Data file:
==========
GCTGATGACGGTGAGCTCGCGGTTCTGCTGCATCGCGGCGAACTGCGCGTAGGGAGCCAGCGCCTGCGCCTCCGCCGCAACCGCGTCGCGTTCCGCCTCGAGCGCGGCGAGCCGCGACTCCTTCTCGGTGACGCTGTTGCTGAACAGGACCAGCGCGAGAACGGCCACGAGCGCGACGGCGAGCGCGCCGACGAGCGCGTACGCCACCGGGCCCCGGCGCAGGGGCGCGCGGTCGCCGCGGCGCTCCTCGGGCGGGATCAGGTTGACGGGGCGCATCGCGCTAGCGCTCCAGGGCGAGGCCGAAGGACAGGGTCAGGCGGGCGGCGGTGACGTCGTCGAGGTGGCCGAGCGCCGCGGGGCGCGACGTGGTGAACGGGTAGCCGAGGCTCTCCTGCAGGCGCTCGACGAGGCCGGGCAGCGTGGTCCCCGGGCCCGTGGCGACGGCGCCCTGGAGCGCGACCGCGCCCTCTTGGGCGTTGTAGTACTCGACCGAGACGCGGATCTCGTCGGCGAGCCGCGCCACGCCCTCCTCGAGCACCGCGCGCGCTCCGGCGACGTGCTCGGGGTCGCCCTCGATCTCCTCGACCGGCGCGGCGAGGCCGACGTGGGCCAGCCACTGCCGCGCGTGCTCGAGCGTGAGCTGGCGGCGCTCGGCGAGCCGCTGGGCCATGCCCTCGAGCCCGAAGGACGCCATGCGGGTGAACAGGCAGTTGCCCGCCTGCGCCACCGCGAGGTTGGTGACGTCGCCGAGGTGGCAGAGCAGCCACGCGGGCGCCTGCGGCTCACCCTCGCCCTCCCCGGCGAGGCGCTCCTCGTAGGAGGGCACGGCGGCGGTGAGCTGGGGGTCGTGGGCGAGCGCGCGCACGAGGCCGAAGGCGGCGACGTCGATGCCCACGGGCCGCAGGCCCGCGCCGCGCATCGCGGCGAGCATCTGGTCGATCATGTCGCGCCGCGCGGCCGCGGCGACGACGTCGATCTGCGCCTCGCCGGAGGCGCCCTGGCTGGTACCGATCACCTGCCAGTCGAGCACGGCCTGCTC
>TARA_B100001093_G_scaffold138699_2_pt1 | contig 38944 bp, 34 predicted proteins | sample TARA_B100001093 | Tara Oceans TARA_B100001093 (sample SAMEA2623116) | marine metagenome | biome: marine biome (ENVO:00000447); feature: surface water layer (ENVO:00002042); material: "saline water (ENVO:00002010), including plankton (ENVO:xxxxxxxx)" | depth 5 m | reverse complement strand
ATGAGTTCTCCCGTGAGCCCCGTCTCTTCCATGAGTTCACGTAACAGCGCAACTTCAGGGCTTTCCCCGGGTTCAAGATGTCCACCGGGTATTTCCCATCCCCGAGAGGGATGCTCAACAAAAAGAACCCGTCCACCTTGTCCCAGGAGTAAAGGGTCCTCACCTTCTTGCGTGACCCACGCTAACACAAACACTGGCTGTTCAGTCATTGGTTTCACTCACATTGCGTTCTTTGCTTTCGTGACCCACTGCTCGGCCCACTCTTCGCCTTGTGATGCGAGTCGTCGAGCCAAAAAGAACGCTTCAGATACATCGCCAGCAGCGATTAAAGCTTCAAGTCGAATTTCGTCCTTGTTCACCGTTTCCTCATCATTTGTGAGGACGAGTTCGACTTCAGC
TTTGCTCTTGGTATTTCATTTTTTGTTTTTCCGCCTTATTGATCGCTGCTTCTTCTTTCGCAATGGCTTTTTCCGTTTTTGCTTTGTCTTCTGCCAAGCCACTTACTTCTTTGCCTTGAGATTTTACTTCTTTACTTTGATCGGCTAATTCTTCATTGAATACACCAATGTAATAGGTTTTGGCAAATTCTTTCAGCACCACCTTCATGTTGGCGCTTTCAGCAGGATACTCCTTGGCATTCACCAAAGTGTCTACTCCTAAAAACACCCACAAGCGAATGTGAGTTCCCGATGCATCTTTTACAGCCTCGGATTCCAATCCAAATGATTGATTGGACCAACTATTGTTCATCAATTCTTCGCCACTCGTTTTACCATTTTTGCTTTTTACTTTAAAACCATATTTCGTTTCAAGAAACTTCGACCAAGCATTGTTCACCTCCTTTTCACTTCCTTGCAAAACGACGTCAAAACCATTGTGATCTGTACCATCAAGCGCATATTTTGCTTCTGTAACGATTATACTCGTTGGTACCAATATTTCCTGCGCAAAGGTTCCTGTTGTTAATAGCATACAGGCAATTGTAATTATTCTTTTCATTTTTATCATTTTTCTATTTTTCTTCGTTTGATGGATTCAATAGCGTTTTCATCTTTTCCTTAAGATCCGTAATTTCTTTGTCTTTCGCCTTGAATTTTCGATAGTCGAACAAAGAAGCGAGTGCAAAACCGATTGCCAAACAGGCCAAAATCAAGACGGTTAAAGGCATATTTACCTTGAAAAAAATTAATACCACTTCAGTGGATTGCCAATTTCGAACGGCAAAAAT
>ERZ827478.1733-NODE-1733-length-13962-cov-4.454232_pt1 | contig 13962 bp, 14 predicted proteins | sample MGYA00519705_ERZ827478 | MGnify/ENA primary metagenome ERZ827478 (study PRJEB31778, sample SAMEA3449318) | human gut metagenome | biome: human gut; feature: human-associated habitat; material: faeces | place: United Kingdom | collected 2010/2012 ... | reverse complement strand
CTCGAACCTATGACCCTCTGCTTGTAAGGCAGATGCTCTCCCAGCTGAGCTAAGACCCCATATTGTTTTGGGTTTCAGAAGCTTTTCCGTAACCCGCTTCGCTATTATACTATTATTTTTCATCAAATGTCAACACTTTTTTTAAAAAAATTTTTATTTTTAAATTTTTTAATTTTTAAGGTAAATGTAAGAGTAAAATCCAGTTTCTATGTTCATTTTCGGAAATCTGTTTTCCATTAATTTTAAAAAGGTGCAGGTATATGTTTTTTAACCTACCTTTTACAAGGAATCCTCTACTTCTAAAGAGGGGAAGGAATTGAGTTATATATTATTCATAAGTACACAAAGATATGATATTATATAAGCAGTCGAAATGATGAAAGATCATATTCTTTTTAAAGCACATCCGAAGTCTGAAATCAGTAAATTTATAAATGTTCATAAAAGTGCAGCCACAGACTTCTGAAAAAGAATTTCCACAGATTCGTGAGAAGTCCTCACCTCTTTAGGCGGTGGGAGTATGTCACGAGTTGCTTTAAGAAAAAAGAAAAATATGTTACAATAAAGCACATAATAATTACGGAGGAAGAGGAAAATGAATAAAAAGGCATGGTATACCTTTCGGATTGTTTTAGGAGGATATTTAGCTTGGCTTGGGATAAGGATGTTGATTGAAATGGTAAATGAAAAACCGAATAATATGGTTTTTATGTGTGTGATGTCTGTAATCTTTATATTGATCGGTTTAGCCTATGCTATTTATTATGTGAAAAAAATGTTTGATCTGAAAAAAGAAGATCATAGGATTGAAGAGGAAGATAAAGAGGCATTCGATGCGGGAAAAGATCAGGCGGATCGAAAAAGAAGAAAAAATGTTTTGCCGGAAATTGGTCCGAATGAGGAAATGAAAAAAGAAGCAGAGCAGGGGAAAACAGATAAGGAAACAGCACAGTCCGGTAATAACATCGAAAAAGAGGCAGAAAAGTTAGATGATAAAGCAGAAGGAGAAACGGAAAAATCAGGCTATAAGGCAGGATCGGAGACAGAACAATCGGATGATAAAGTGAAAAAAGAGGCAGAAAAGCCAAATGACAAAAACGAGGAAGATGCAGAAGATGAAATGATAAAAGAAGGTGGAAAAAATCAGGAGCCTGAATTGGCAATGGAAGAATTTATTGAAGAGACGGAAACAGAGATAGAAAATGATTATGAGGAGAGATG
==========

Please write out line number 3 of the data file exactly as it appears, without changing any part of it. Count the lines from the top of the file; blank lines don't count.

ATGAGTTCTCCCGTGAGCCCCGTCTCTTCCATGAGTTCACGTAACAGCGCAACTTCAGGGCTTTCCCCGGGTTCAAGATGTCCACCGGGTATTTCCCATCCCCGAGAGGGATGCTCAACAAAAAGAACCCGTCCACCTTGTCCCAGGAGTAAAGGGTCCTCACCTTCTTGCGTGACCCACGCTAACACAAACACTGGCTGTTCAGTCATTGGTTTCACTCACATTGCGTTCTTTGCTTTCGTGACCCACTGCTCGGCCCACTCTTCGCCTTGTGATGCGAGTCGTCGAGCCAAAAAGAACGCTTCAGATACATCGCCAGCAGCGATTAAAGCTTCAAGTCGAATTTCGTCCTTGTTCACCGTTTCCTCATCATTTGTGAGGACGAGTTCGACTTCAGC